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Rational Ambiguity and Monitoring the Central Bank

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  • Maria Demertzis
  • Andrew Hughes Hallet

Abstract

In this paper we examine the consequences of having a Central Bank whose preferences are state contingent. This has been identified in the literature as a Central Bank that is `rationally inattentive' or `constructively ambiguous'. The new feature in this paper is that we show how the private sector is likely to react. There are two possibilities: the public can form rational expectations and internalise the uncertainty about the Central Bank's preferences in full. Alternatively, and if this process of internalisation is costly, it can form a `best' guess regarding those preferences and use that. This implies an equivalence strategy applied to the preference parameters. As those parameters enter the decisions nonlinearly, a systematc error emerges. We examine the magnitude of the resulting error in ination and output, following the assumption of certainty equivalence. Under all reasonable levels of uncertainty this error turns out to be small but it involves trading a deation bias against the cost of gathering the information needed for the full rational expectations solution.

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Bibliographic Info

Paper provided by Netherlands Central Bank, Research Department in its series WO Research Memoranda (discontinued) with number 759.

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Length: 13 pages
Date of creation: May 2004
Date of revision:
Handle: RePEc:dnb:wormem:759

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Related research

Keywords: Central Bank Transparency; Certainty Equivalence; Rational Expectations; Ambiguity and Rational Inattention;

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References

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  1. Faust, J. & Svensson, L.E.O., 1999. "The Equilibrium Degree of Transparency and Control in Monetary Policy," Papers 669, Stockholm - International Economic Studies.
  2. Lucas, Robert Jr., 1972. "Expectations and the neutrality of money," Journal of Economic Theory, Elsevier, vol. 4(2), pages 103-124, April.
  3. Cukierman, Alex & Meltzer, Allan H, 1986. "A Theory of Ambiguity, Credibility, and Inflation under Discretion and Asymmetric Information," Econometrica, Econometric Society, vol. 54(5), pages 1099-1128, September.
  4. Jon Faust & Lars E.O. Svensson, 1998. "Transparency and credibility: monetary policy with unobservable goals," International Finance Discussion Papers 605, Board of Governors of the Federal Reserve System (U.S.).
  5. Julio J. Rotemberg & Michael Woodford, 1998. "An Optimization-Based Econometric Framework for the Evaluation of Monetary Policy: Expanded Version," NBER Technical Working Papers 0233, National Bureau of Economic Research, Inc.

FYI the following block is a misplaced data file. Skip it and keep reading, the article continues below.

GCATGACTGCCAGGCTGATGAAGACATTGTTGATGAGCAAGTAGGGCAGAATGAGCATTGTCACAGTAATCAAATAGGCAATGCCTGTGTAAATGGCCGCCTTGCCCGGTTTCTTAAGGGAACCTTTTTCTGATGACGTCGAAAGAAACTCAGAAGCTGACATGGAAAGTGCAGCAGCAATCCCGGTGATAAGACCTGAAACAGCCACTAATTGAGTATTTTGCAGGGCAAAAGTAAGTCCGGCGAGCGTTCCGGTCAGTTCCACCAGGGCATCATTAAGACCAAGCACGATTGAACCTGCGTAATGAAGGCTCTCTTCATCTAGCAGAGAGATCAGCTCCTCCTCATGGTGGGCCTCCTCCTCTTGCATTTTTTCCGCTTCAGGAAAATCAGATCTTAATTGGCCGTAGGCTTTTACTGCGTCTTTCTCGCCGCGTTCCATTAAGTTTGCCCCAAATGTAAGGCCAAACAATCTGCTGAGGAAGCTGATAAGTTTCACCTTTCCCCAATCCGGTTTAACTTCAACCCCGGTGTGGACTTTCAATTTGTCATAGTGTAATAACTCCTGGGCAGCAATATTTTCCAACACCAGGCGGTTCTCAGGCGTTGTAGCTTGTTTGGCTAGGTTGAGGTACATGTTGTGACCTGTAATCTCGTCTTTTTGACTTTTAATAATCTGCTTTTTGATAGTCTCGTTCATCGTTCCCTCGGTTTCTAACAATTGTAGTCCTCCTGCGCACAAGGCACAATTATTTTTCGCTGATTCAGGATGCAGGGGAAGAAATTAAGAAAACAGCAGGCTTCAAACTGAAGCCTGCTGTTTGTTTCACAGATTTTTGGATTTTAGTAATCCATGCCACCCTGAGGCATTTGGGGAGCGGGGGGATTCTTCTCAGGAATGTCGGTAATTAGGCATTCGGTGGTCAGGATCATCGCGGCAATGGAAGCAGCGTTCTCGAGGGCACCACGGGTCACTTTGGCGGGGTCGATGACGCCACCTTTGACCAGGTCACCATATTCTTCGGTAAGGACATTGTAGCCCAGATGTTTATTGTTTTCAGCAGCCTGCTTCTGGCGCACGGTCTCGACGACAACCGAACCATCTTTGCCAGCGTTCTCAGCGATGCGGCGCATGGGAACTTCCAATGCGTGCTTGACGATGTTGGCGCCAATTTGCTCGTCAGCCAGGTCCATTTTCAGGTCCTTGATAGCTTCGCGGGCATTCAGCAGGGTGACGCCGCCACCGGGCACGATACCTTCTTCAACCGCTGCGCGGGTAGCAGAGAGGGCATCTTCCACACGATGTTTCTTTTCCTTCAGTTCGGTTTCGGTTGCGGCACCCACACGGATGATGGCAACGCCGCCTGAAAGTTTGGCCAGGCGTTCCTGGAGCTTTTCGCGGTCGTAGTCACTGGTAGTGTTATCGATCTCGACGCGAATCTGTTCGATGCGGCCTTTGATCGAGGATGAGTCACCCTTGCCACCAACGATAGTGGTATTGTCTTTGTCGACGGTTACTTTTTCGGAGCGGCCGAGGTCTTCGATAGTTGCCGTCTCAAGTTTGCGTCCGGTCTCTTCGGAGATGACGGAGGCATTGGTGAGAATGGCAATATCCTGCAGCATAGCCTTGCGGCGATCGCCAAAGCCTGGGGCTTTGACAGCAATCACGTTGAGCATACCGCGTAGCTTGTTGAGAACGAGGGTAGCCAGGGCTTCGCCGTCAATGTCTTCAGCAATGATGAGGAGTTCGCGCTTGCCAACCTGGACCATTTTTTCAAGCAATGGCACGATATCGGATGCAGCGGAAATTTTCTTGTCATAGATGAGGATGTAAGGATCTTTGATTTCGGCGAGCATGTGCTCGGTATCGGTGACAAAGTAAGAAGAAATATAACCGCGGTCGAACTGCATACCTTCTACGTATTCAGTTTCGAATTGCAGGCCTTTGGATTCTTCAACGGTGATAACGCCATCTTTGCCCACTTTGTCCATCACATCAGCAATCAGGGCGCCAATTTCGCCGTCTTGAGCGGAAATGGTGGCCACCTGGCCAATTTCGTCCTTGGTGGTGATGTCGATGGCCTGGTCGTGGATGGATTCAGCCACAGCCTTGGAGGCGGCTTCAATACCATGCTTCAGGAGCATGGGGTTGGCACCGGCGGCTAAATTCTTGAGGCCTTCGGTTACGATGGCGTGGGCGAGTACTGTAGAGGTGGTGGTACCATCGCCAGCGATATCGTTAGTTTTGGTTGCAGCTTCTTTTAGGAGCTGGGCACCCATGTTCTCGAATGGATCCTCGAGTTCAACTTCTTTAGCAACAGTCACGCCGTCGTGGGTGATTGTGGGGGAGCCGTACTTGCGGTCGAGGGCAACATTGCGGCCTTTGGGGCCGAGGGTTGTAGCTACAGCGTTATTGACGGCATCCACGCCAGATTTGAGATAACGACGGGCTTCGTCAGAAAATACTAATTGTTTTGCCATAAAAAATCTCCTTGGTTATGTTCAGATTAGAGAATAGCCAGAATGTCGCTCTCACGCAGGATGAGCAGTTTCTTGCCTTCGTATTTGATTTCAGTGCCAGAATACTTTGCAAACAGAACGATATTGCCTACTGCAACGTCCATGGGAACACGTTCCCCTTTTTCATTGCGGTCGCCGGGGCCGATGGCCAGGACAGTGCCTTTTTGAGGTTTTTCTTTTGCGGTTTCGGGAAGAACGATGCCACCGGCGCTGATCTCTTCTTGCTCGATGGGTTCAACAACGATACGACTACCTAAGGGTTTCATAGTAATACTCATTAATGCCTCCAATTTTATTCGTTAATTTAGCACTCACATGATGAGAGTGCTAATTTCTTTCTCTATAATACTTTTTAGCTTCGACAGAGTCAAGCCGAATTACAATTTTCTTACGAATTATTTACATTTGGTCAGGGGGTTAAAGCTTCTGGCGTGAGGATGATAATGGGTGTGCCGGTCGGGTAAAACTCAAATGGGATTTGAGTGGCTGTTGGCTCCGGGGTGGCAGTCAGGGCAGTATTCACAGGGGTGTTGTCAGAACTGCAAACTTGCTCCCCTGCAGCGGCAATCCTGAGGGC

6. Demertzis, Maria & Hughes Hallett, Andrew, 2003. "Three Models of Imperfect Transparency in Monetary Policy," CEPR Discussion Papers 4117, C.E.P.R. Discussion Papers.
  7. Demertzis, Maria & Hughes Hallett, Andrew, 2007. "Central Bank transparency in theory and practice," Journal of Macroeconomics, Elsevier, vol. 29(4), pages 760-789, December.
  8. Hughes Hallett, A. J., 1979. "Computing revealed preferences and limits to the validity of quadratic objective functions for policy optimization," Economics Letters, Elsevier, vol. 2(1), pages 27-32.
  9. Petra M. Geraats, 2002. "Central Bank Transparency," Economic Journal, Royal Economic Society, vol. 112(483), pages 532-565, November.
  10. Lucas, Robert E, Jr, 1973. "Some International Evidence on Output-Inflation Tradeoffs," American Economic Review, American Economic Association, vol. 63(3), pages 326-34, June.
  11. Walsh, Carl E, 1999. "Announcements, Inflation Targeting and Central Bank Incentives," Economica, London School of Economics and Political Science, vol. 66(262), pages 255-69, May.
  12. Lars Hansen & Thomas Sargent & Thomas Tallarini, . "Robust Permanent Income and Pricing," GSIA Working Papers 1997-51, Carnegie Mellon University, Tepper School of Business.
  13. Hughes Hallett, A. J., 1984. "On alternative methods of generating risk sensitive decision rules," Economics Letters, Elsevier, vol. 16(1-2), pages 37-44.
  14. Jordi Gali & Tommaso Monacelli, 2002. "Monetary Policy and Exchange Rate Volatility in a Small Open Economy," NBER Working Papers 8905, National Bureau of Economic Research, Inc.
  15. Muscatelli, Anton, 1998. "Optimal Inflation Contracts and Inflation Targets with Uncertain Central Bank Preferences: Accountability through Independence?," Economic Journal, Royal Economic Society, vol. 108(447), pages 529-42, March.
  16. Hallett, A. J. Hughes, 1984. "Optimal stockpiling in a high-risk commodity market the case of copper," Journal of Economic Dynamics and Control, Elsevier, vol. 8(2), pages 211-238, November.
  17. Sibert, Anne, 2002. "Monetary policy with uncertain central bank preferences," European Economic Review, Elsevier, vol. 46(6), pages 1093-1109, June.
  18. Sims, Christopher A., 2003. "Implications of rational inattention," Journal of Monetary Economics, Elsevier, vol. 50(3), pages 665-690, April.
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Cited by:
  1. Buigut, Steven & Valev, Neven T., 2009. "Benefits from Mutual Restraint in a Multilateral Monetary Union," World Development, Elsevier, vol. 37(3), pages 585-594, March.

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